I do use the scale or measuring cups for things that are non-Core (cheese, PB, deli meat). I try my best to be a little relaxed about it, though. I try not to do point packing (eating more, because the points would be the same).

    I have learned to listen to my body by being on Core; right now, I will admit, I am up a bit from holidays/travel. But back in my own space, I am back on track, and feeling good.

  10. When I am dieting I MUST weigh/measure everything. I am one of those people that have a hard time losing (thyroid and other hormonal issues, and just plain slow metabolism!) People joke that they didn’t gain weight eating carrots or what not but in my experience I have stalled weight loss by eating too many veggies and other healthy things. It all comes down to calories in vs out and whether you blow your calorie deficit by eating carrots or cake– the effect is still the same. I now weigh everything in grams/ounces on a food scale and while it can be tedious it is the only way I can lose right now. I dealt with an ED in the past but I don’t find that this makes me obessive, it just is what it is. Naturally when I eat out I just guestimate.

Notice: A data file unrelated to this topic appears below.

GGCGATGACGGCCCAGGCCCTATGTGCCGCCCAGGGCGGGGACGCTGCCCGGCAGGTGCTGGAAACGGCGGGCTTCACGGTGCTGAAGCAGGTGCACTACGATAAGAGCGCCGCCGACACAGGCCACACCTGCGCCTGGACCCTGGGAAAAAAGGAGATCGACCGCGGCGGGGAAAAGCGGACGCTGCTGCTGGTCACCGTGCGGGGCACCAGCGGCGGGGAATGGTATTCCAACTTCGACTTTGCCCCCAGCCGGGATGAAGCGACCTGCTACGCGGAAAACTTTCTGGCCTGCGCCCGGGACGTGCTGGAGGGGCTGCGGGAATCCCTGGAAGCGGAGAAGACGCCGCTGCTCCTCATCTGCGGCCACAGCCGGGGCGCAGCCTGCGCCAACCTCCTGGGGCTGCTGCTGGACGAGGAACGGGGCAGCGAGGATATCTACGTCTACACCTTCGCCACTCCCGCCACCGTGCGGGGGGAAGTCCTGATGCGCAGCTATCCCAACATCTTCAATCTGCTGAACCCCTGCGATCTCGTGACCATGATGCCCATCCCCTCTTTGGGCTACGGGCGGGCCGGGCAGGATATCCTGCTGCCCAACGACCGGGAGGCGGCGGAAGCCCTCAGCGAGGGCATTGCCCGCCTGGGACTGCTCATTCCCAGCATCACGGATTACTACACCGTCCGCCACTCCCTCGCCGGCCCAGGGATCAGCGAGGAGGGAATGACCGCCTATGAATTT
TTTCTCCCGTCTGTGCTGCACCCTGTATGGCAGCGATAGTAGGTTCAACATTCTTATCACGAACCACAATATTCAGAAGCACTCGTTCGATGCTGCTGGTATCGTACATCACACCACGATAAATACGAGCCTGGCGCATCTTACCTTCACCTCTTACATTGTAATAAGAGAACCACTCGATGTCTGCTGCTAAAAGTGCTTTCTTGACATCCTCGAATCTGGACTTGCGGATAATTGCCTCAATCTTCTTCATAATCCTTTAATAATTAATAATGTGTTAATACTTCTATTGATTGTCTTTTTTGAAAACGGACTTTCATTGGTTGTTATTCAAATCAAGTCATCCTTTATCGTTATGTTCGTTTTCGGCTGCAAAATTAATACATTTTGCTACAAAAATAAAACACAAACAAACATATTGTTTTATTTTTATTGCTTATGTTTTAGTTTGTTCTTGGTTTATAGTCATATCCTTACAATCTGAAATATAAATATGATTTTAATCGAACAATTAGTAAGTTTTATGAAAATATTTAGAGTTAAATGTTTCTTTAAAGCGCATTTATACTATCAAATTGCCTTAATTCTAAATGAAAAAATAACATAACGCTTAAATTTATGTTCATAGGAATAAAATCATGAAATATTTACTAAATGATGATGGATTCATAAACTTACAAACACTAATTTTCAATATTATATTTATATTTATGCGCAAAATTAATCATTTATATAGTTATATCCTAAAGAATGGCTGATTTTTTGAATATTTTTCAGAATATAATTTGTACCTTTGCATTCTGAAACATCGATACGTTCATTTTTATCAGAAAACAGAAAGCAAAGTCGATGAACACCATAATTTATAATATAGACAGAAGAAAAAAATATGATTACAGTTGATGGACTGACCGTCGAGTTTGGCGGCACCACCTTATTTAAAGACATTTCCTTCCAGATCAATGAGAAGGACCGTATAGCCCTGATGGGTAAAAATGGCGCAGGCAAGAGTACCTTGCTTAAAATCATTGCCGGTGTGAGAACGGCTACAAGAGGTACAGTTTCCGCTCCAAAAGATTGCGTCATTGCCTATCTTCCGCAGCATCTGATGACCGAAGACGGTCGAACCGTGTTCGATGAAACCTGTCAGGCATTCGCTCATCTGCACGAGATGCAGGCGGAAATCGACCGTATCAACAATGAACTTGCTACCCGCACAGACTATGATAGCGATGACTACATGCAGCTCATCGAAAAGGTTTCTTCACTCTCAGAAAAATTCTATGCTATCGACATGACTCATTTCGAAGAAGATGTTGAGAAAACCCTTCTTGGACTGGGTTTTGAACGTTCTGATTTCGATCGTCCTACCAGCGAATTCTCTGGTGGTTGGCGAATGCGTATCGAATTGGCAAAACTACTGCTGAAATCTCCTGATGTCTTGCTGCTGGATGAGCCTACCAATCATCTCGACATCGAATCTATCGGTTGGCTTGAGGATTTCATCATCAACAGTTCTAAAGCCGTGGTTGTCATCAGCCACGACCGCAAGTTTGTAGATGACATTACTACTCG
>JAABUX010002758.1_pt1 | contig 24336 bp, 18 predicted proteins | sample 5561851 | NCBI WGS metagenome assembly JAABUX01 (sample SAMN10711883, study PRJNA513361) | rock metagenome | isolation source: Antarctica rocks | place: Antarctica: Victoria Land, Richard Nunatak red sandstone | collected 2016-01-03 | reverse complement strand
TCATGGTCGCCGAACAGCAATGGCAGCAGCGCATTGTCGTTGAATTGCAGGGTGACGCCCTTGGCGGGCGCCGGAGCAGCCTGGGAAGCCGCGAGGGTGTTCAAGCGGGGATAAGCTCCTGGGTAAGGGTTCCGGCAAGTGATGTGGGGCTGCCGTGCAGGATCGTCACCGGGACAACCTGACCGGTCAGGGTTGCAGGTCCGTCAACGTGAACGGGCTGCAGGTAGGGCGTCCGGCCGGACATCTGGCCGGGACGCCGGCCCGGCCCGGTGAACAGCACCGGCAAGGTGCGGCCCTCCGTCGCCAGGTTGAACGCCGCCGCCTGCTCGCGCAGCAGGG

When I am maintaining I can just “eye-ball” things. I have learned what servings of various foods look like over the years and that works fine. But losing is a whole other battle.

  11. Hi Run4Change, good point about being on maintenance and having wiggle room. I’ve never eaten maintenance points — though I guess I was, because I gained …!! Perhaps too much eyeballing.

    Hi Heather! Good to hear you don’t obsess …. like you, I ate more than I needed to pre-WW (or WL of any kind) so the measuring cups (or knowing how many servings are in, say, a lasagna pan) help. Love it — a little extra nut butter makes you happy πŸ™‚